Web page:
The Last Burst of Color before the Dog Days
There can be two floral seasons in the summer if you put in some extra effort. The first typically ends the first week in July, just before the dog days of summer begin. If you can brave the heat and humidity to do a few maintenance tasks in the next couple of weeks, it will pay off with a second flush of color and floriferous-ness in late summer.
Step One—Cut back any spent blooms and any flowers that have peaked right away. Deadheading can wake up perennials by fooling them into thinking their primary directive for reproduction has not yet been completed. Allowing the older flower heads to go to seed will send plants into a lazy decline and the foliage will begin to suffer from pest damage while the stems will elongate and flop to the ground. Interrupt the circle of life by removing both the petals and the developing seed pods. Be thorough. Leaving behind any flower heads and seed pods will keep the plants complacent, thinking their job of reproducing a new generation is done.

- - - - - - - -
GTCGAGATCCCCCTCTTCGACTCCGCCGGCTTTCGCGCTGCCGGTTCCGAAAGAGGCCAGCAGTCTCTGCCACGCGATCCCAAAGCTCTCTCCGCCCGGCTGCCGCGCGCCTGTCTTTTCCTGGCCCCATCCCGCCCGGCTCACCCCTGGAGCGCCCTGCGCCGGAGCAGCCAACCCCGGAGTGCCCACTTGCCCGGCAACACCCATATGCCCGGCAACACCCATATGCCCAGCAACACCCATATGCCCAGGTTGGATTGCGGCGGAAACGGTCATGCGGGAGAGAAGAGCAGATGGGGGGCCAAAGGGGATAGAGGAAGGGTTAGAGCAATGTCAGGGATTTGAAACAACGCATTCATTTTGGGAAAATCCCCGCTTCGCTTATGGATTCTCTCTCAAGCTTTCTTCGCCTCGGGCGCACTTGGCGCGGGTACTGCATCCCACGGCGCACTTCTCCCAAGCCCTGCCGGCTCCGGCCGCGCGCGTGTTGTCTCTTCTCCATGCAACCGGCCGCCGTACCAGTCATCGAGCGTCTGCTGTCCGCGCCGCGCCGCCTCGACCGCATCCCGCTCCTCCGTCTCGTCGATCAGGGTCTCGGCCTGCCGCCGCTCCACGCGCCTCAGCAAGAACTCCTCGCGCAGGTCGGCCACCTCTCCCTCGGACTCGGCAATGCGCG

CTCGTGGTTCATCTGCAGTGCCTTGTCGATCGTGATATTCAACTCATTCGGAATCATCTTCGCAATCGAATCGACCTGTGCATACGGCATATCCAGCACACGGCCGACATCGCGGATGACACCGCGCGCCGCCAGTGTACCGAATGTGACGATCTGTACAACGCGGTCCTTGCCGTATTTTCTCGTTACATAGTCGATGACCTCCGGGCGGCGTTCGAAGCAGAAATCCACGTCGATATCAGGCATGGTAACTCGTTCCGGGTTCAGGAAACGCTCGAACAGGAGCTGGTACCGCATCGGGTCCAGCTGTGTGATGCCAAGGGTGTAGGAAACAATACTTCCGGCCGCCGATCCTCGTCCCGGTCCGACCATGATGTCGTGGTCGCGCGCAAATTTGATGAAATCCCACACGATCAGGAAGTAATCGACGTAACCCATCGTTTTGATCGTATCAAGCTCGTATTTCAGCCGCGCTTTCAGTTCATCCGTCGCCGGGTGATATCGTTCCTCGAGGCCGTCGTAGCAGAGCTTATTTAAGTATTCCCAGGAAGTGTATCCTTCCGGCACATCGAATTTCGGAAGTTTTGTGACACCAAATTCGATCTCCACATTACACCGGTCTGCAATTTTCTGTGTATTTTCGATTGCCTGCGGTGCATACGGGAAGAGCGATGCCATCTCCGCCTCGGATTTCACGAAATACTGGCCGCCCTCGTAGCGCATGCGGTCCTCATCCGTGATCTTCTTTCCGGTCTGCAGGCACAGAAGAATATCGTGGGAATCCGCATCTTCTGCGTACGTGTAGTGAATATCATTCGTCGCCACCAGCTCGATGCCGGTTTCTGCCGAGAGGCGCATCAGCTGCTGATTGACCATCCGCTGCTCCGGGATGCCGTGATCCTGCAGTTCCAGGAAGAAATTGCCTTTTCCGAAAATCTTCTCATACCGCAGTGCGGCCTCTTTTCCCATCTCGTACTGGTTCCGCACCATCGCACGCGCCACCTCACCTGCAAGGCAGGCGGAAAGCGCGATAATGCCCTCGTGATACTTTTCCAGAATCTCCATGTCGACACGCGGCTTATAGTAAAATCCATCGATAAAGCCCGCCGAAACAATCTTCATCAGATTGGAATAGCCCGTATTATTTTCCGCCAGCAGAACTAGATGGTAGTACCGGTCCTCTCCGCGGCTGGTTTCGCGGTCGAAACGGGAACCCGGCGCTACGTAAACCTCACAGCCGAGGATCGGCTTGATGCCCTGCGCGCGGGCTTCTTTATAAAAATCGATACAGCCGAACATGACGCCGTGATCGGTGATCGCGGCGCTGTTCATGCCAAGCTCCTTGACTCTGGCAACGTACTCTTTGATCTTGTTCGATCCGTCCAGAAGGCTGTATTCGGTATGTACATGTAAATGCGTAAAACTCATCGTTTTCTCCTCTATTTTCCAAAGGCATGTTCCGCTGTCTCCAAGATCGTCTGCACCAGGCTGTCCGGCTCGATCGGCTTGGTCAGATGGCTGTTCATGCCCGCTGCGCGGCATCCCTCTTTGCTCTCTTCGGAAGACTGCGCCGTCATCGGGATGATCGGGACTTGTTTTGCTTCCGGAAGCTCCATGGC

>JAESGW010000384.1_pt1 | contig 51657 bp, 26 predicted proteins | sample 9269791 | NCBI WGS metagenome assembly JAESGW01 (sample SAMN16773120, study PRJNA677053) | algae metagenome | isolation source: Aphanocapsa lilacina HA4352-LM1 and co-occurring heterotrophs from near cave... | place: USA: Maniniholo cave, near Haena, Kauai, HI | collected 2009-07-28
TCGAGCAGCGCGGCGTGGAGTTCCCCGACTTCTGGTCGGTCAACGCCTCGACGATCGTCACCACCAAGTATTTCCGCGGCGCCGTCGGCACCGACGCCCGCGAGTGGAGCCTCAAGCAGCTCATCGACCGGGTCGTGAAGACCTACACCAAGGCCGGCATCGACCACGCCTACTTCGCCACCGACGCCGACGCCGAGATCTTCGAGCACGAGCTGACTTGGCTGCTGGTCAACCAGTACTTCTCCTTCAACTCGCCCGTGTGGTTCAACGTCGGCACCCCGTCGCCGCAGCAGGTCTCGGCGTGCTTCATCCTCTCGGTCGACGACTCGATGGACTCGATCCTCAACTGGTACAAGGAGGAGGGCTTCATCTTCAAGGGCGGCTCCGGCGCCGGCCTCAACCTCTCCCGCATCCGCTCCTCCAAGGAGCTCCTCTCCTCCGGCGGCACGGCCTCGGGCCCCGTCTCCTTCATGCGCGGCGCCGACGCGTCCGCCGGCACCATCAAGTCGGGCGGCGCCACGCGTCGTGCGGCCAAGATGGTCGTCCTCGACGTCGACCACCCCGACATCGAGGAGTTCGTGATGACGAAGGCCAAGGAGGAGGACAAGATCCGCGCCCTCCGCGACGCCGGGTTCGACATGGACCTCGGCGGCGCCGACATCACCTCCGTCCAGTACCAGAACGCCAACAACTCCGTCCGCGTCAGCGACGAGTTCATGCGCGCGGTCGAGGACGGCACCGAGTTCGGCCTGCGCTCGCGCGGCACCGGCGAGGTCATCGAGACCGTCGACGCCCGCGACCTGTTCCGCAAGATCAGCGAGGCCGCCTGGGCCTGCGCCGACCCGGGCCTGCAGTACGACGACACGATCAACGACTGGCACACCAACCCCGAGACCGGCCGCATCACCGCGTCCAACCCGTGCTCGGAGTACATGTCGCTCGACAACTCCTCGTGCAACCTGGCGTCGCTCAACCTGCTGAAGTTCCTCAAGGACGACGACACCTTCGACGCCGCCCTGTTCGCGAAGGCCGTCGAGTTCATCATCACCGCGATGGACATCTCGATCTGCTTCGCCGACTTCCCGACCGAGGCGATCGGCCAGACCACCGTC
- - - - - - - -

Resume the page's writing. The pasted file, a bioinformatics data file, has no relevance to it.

Step two—Rejuvenate large masses of flowers in a wholesale manner by cutting back the entire plant by about one-fourth the total height. This will scare out fresh growth and result in densely branched stems ready to set new blooms. Shearing back herbaceous plants removes damaged foliage that harbors insects and disease.
Step three—Forget step two. Carefully trim each individual stem to get a more refined, aesthetic look. Giving them a haircut helps the appearance of the garden, and the results of the cut-back will be directly related to the care with which you weld your clippers.
There are a lot of plants that benefit from this tough love. Shrub Roses, Purple Coneflowers, Lobelias, Chrysanthemums, Geraniums, Yarrow, Baptisia, Salvias, Daisies, Butterfly Bush, Fennel, Cut and Come Again Zinnias, and Marigolds. Other plants won’t be fooled. Black-eyed Susans, Pennstemons, Iris, and Daylilies bloom once, and that’s it. They’re done for the season. Their charm is their fleeting nature.
You need to perform this cut back to keep your landscape looking manicured and refined. By late July, spending time outdoors for very long is too hot and too muggy for comfort, so take advantage of cool evenings and breezy days. It may seem wasteful to remove some blooms at their peak, but you can bring them inside for arrangements and enjoy them at close range in air-conditioned bliss.